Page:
The Kansas Department of Health and Environment (KDHE) continues to highlight the importance of overdose prevention resources and education amid increased drug overdose deaths in 2021. Provisional surveillance results from the State Unintentional Drug Overdose Reporting System (SUDORS) show that at least 338 Kansas residents have died of drug overdose between January 1, 2021 and June 30, 2021. The tally represents a 54% increase from the 220 drug overdose deaths identified by SUDORS surveillance in the same 6-month time frame in 2020. Provisional data represents the most current estimates and is subject to change.
SUDORS collects information regarding unintentional and undetermined intent drug overdose deaths. It combines various data sources, including death certificates, medical examiner and coroner reports, and law enforcement reports to provide insight into circumstances surrounding overdose deaths. SUDORS is administered by the Centers for Disease Control and Prevention and more information can be found on their website.
Of the provisional 338 deaths, 149 involved fentanyl or fentanyl analogs, 149 involved methamphetamine and 40 involved other licit and illicit drugs, such as cocaine, benzodiazepines and prescription opioids. More than one drug can be involved in a fatal drug overdose, so these values are not mutually exclusive.
Fentanyl continues to drive the uptick in fatal drug overdoses in Kansas. This is largely attributed to increased availability, accessibility and use of illegally manufactured fentanyl statewide. Fentanyl is a powerful synthetic opioid that is often combined with other drugs, such as heroin and cocaine, or used as a standalone drug. Due to its potency, fentanyl-involved overdoses have a fast onset and may be difficult to reverse.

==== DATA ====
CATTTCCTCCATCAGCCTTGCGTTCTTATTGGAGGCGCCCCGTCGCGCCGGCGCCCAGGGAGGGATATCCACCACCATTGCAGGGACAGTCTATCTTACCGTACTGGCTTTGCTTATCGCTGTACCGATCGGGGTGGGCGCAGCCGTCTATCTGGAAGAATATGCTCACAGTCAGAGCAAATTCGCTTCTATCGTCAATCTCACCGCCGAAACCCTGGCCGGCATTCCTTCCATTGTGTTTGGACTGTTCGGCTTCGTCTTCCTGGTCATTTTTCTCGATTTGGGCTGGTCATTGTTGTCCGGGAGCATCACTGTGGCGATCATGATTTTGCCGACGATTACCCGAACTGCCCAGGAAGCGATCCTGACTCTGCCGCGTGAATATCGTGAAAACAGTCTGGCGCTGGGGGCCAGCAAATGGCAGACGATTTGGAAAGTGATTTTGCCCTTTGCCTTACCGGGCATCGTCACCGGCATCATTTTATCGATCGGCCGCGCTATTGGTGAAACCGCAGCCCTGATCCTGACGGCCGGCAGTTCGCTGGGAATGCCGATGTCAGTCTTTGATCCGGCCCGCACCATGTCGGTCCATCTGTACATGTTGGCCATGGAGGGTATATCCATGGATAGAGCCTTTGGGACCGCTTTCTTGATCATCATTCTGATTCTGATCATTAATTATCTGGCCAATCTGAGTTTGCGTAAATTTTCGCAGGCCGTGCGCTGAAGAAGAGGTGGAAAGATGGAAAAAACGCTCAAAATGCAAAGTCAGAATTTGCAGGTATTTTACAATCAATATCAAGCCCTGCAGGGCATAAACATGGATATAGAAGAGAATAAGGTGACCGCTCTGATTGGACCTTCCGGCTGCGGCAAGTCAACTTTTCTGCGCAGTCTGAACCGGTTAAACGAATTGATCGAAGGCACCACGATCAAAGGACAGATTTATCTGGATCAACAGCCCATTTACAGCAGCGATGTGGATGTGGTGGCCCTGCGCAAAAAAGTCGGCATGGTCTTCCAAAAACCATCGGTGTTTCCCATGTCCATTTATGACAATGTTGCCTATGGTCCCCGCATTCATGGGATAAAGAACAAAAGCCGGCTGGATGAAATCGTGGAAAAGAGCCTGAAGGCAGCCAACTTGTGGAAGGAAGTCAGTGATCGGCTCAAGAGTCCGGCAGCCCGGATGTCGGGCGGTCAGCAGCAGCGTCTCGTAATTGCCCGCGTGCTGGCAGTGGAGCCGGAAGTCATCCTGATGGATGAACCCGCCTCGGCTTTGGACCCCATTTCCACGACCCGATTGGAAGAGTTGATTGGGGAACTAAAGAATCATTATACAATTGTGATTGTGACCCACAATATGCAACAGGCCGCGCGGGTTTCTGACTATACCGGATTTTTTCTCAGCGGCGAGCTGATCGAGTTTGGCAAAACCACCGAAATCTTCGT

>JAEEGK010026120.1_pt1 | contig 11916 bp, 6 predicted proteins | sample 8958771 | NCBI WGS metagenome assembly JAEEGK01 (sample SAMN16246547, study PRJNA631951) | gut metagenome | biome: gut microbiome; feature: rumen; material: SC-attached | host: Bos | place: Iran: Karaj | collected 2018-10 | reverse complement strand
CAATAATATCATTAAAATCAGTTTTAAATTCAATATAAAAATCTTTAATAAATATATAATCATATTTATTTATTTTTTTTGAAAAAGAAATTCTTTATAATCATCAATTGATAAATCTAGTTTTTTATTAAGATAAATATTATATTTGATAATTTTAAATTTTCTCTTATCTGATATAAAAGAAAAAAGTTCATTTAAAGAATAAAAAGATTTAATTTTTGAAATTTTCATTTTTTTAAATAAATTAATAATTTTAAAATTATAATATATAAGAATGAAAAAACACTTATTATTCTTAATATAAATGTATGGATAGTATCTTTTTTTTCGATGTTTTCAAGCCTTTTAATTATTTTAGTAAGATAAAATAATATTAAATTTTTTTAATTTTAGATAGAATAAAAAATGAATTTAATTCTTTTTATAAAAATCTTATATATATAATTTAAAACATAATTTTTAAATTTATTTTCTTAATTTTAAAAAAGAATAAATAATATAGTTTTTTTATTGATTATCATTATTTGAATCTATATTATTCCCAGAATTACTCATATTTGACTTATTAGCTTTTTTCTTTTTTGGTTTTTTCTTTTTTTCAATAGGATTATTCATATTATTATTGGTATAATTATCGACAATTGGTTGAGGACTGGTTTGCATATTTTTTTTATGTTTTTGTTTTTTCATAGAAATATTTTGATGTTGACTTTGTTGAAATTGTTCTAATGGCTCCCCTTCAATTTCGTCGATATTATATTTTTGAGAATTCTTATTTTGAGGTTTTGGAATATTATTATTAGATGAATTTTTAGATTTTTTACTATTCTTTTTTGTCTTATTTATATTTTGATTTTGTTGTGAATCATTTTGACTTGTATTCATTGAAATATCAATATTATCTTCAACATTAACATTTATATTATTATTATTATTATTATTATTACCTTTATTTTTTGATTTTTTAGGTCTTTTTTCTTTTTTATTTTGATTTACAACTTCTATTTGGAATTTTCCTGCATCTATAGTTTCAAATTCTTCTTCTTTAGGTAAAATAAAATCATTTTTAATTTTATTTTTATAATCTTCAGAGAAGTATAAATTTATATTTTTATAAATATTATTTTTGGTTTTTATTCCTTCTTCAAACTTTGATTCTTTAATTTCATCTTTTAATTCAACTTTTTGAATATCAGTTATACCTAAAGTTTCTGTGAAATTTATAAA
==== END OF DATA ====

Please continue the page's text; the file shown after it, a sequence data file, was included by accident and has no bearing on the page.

There are several resources available to prevent drug overdoses. Recovery from SUD is possible. Those in need of help can call Kansas’s SUD hotline at 866-645-8216 or visit FindTreatment.gov to locate treatment services. People who use drugs and their support networks have access to naloxone and are trained in overdose recognition and naloxone administration procedures. Naloxone is a medication that reverses the effects of opioid overdoses. Kansas allows pharmacists to dispense naloxone to patients without a prescription pursuant to KAR 68-7-23. Visit ktracs.ks.gov/pharmacists/naloxone-dispensing to find a naloxone-dispensing pharmacy near you.
DCCCA, Inc. has a naloxone program that is funded by the Kansas Department of Aging and Disability Services (KDADS) through the State Opioid Response (SOR) grant. DCCCA has a limited supply of naloxone kits available for those who are unable to access it through a local pharmacy or other means. Additionally, DCCCA offers free naloxone training. Please visit dccca.org/naloxone-program for more information.
Please visit PreventOverdoseKS.org for resources, epidemiological data, and more information on Kansas’s efforts to prevent drug overdoses.